Building Bulletin 100 also specifies factors that need to be considered in different types of educational building, such as a mainstream schools, a special educational institution or kindergarten, where the specialist considerations and requirements may be very different. It also makes clear that, while student protection is the number one priority, other factors also need to be considered, such as protection of academic records, and the protection of key parts of the building, such as science labs.
Overcoming installation challenges
Whereas most of the UK’s current educational building buildings were built in the 1960s or later, with allowance made for cable runs and other infrastructure, there are still many buildings dating back to Victorian times. This makes them inherently unsuited to modern wired systems, which often need to be placed along the walls of corridors, if attics, false ceilings or other voids are unavailable. These cables are not only unsightly, they are also complex to install, hard to replace when life-expired and can also be dust traps, a big issue in an educational building environment.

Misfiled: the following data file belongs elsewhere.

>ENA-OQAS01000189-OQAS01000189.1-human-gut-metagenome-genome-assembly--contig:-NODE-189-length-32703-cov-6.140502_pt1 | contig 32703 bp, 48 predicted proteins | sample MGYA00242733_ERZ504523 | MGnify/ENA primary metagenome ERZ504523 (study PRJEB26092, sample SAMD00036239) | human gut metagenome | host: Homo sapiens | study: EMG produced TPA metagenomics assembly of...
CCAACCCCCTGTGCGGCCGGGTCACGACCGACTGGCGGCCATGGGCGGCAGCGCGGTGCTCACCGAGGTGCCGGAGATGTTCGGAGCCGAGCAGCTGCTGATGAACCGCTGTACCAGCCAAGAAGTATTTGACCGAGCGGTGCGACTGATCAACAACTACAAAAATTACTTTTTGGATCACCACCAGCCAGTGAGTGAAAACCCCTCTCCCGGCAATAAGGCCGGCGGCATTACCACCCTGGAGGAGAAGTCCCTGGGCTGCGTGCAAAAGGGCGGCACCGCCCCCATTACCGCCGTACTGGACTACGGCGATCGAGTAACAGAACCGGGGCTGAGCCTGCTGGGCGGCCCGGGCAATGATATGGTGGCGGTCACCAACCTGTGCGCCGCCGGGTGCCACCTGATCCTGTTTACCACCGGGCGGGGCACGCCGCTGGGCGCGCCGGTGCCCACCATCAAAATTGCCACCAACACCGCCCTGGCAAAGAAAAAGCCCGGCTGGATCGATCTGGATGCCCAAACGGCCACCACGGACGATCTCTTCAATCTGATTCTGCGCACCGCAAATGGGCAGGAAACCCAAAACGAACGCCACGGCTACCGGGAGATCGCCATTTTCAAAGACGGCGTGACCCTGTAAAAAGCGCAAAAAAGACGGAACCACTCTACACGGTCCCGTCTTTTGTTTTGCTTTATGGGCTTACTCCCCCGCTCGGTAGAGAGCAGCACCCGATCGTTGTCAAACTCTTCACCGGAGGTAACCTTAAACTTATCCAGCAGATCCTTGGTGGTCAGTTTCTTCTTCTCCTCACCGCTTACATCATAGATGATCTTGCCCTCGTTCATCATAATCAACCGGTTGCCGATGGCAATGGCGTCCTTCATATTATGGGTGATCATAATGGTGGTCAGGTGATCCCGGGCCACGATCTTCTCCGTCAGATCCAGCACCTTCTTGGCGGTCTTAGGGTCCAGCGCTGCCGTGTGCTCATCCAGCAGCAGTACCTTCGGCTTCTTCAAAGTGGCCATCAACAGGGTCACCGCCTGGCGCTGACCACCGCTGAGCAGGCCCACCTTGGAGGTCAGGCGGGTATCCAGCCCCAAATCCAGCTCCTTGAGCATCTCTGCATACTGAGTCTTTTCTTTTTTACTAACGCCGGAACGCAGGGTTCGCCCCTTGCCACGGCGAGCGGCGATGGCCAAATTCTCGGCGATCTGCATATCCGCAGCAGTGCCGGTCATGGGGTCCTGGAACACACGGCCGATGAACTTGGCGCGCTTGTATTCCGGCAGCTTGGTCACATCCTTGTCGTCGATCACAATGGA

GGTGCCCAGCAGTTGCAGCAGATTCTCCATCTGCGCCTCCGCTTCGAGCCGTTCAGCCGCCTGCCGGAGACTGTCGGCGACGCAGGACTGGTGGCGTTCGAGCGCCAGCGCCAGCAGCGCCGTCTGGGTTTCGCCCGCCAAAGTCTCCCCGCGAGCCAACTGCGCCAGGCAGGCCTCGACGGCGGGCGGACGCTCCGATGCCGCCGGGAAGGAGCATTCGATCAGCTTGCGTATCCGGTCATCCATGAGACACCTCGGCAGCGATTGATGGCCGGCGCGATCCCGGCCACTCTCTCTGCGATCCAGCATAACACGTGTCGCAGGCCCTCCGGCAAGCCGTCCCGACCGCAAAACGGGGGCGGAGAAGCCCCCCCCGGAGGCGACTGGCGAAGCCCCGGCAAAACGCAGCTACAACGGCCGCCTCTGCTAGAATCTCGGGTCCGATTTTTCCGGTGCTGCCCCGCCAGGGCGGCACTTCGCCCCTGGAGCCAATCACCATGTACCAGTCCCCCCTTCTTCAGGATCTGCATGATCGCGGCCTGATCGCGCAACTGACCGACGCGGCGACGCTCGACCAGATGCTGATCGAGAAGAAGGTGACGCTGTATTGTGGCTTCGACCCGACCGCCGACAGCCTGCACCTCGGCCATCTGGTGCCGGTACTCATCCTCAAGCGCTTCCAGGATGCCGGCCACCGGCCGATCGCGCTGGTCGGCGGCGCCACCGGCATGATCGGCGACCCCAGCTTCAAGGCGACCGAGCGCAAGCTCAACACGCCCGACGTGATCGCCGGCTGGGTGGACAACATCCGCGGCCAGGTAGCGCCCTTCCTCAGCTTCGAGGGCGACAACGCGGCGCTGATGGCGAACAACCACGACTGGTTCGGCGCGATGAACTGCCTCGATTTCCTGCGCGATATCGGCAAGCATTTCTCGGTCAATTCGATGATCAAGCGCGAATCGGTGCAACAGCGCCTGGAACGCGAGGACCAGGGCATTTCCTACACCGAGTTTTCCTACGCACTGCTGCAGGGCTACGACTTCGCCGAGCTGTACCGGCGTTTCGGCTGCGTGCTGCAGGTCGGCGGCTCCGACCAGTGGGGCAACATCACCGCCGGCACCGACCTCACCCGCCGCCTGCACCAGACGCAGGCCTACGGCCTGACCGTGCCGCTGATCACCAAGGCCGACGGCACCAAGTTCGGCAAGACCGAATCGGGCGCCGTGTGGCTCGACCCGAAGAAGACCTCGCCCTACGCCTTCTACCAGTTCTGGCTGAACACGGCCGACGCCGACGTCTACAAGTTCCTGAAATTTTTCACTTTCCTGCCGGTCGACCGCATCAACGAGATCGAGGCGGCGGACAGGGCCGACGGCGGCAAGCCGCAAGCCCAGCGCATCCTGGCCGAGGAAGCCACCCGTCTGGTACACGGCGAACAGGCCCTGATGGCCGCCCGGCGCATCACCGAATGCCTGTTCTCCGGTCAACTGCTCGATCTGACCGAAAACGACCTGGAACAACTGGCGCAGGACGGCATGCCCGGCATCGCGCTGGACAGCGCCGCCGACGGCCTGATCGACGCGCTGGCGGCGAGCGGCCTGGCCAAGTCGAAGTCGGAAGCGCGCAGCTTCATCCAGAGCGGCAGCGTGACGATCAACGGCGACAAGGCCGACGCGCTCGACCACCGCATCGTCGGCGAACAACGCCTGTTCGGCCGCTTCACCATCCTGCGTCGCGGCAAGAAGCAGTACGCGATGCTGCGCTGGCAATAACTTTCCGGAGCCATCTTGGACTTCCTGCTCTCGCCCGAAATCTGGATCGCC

In any academic environment, the advantages offered by wireless fire devices are clear, with minimal intrusion in the building’s fabric and far less disruption to the daily working of the institution. In fact, once the system has been specified by expert teams, with digital technology used to pinpoint the optimum position for each device, the installation process itself will only take a few minutes. This saves not only time and disruption, but also costs, both for the installation of the system itself and for making good afterwards.
If a need is found for additional classroom space, maybe a temporary structure in the car park, for example, it obviously makes sense to integrate these buildings into the building’s main fire systems wherever possible, and wireless technology provides a rapid and simple solution for achieving this, even if the existing system is wired.
Specific enhancements for education